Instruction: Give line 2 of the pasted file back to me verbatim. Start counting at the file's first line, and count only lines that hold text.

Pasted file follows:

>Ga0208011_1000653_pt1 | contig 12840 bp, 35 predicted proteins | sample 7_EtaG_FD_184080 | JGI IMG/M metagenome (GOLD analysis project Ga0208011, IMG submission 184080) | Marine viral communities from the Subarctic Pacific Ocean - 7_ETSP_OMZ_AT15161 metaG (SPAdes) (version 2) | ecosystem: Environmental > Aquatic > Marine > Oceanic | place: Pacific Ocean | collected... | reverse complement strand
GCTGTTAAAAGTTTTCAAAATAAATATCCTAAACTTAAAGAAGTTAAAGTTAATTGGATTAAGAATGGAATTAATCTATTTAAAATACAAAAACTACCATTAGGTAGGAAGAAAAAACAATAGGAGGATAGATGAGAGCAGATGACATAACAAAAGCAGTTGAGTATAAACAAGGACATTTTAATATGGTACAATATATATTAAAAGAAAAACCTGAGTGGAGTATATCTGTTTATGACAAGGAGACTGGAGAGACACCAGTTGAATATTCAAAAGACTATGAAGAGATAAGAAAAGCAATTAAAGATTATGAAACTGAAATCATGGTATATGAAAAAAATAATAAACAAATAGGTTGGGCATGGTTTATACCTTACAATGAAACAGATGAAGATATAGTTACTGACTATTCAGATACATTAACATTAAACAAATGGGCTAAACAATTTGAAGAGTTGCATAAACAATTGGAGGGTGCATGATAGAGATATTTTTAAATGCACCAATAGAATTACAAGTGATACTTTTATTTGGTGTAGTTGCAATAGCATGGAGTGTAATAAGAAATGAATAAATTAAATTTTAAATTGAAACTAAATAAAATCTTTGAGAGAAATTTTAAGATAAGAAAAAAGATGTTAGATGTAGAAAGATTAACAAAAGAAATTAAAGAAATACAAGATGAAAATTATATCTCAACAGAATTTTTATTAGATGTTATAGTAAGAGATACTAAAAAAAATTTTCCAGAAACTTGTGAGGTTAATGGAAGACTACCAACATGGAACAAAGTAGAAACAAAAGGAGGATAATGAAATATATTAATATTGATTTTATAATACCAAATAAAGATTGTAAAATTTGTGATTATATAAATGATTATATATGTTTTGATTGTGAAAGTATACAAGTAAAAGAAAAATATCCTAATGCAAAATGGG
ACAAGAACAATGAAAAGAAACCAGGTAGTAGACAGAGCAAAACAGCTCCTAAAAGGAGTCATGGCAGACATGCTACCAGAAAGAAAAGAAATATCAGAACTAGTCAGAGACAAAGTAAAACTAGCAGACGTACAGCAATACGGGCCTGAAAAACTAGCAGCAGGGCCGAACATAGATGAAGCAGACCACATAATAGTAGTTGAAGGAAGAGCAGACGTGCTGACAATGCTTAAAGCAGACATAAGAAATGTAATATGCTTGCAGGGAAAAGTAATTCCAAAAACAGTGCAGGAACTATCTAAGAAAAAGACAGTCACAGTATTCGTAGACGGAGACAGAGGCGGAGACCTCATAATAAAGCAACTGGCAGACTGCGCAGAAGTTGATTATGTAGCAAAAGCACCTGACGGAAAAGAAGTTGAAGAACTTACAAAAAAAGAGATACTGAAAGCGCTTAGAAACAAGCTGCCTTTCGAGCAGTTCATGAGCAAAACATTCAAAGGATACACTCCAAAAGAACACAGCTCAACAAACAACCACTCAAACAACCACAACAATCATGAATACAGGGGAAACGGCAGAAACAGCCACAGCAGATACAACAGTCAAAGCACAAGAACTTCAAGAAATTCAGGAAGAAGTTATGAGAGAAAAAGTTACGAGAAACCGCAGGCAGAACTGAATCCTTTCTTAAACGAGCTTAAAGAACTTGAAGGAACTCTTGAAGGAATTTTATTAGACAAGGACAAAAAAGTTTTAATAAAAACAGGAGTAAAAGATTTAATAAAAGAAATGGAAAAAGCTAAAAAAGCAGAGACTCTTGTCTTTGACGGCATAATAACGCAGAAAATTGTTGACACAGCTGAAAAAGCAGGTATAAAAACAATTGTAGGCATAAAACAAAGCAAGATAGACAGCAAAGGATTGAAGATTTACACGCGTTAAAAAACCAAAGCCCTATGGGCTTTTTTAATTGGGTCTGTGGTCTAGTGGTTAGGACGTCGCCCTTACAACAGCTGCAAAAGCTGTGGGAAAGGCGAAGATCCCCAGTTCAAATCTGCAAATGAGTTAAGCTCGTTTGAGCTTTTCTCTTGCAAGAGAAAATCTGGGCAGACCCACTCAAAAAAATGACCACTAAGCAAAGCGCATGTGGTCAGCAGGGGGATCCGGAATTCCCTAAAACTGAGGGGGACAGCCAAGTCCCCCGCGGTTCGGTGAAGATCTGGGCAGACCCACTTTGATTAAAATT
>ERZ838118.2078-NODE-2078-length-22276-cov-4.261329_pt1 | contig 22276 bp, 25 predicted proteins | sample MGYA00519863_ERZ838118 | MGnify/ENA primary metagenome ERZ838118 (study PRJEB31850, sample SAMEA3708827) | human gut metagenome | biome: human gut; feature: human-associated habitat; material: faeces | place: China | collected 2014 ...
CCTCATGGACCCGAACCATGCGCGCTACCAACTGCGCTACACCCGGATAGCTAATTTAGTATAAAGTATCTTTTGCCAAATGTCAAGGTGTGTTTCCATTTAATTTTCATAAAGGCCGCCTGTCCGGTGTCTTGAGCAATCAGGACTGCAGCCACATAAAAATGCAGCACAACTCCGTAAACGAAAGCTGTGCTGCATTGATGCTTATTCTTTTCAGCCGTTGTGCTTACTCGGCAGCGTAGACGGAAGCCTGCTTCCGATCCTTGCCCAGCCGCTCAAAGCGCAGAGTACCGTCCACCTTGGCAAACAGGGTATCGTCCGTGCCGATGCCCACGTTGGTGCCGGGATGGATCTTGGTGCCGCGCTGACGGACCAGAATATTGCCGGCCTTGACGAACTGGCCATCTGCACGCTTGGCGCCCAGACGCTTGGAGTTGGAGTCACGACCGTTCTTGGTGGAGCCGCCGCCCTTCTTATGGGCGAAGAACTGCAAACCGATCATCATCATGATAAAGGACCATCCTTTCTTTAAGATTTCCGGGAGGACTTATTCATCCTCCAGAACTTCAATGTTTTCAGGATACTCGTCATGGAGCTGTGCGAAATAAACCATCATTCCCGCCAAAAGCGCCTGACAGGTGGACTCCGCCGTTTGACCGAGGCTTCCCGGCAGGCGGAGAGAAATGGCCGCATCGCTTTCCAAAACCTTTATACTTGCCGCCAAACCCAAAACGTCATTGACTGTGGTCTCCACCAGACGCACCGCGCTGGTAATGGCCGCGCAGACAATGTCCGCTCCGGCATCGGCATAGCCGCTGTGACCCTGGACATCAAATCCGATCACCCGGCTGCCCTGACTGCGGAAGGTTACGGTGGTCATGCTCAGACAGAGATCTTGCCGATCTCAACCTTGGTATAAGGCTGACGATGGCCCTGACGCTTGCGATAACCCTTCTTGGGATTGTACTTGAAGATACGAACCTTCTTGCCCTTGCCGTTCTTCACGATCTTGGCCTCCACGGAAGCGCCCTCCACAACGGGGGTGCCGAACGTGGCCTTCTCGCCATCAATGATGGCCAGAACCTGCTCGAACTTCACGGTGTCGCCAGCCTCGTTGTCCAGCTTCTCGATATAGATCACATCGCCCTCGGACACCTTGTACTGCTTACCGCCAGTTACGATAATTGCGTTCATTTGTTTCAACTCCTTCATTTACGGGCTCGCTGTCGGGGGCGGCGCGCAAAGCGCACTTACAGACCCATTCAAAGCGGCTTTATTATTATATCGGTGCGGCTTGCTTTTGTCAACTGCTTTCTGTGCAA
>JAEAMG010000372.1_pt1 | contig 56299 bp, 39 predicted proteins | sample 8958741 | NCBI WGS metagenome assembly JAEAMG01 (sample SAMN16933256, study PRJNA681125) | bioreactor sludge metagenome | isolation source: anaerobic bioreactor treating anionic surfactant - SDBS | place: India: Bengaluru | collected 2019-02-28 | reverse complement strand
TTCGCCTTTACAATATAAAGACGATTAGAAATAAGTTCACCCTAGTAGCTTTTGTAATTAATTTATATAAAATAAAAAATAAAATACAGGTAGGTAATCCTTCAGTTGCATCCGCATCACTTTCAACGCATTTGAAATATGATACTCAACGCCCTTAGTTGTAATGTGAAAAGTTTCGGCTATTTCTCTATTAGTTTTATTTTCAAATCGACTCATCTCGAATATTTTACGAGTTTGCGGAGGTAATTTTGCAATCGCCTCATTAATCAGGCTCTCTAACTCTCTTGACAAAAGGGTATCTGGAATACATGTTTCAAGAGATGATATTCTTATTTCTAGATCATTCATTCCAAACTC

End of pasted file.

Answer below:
GCTGTTAAAAGTTTTCAAAATAAATATCCTAAACTTAAAGAAGTTAAAGTTAATTGGATTAAGAATGGAATTAATCTATTTAAAATACAAAAACTACCATTAGGTAGGAAGAAAAAACAATAGGAGGATAGATGAGAGCAGATGACATAACAAAAGCAGTTGAGTATAAACAAGGACATTTTAATATGGTACAATATATATTAAAAGAAAAACCTGAGTGGAGTATATCTGTTTATGACAAGGAGACTGGAGAGACACCAGTTGAATATTCAAAAGACTATGAAGAGATAAGAAAAGCAATTAAAGATTATGAAACTGAAATCATGGTATATGAAAAAAATAATAAACAAATAGGTTGGGCATGGTTTATACCTTACAATGAAACAGATGAAGATATAGTTACTGACTATTCAGATACATTAACATTAAACAAATGGGCTAAACAATTTGAAGAGTTGCATAAACAATTGGAGGGTGCATGATAGAGATATTTTTAAATGCACCAATAGAATTACAAGTGATACTTTTATTTGGTGTAGTTGCAATAGCATGGAGTGTAATAAGAAATGAATAAATTAAATTTTAAATTGAAACTAAATAAAATCTTTGAGAGAAATTTTAAGATAAGAAAAAAGATGTTAGATGTAGAAAGATTAACAAAAGAAATTAAAGAAATACAAGATGAAAATTATATCTCAACAGAATTTTTATTAGATGTTATAGTAAGAGATACTAAAAAAAATTTTCCAGAAACTTGTGAGGTTAATGGAAGACTACCAACATGGAACAAAGTAGAAACAAAAGGAGGATAATGAAATATATTAATATTGATTTTATAATACCAAATAAAGATTGTAAAATTTGTGATTATATAAATGATTATATATGTTTTGATTGTGAAAGTATACAAGTAAAAGAAAAATATCCTAATGCAAAATGGG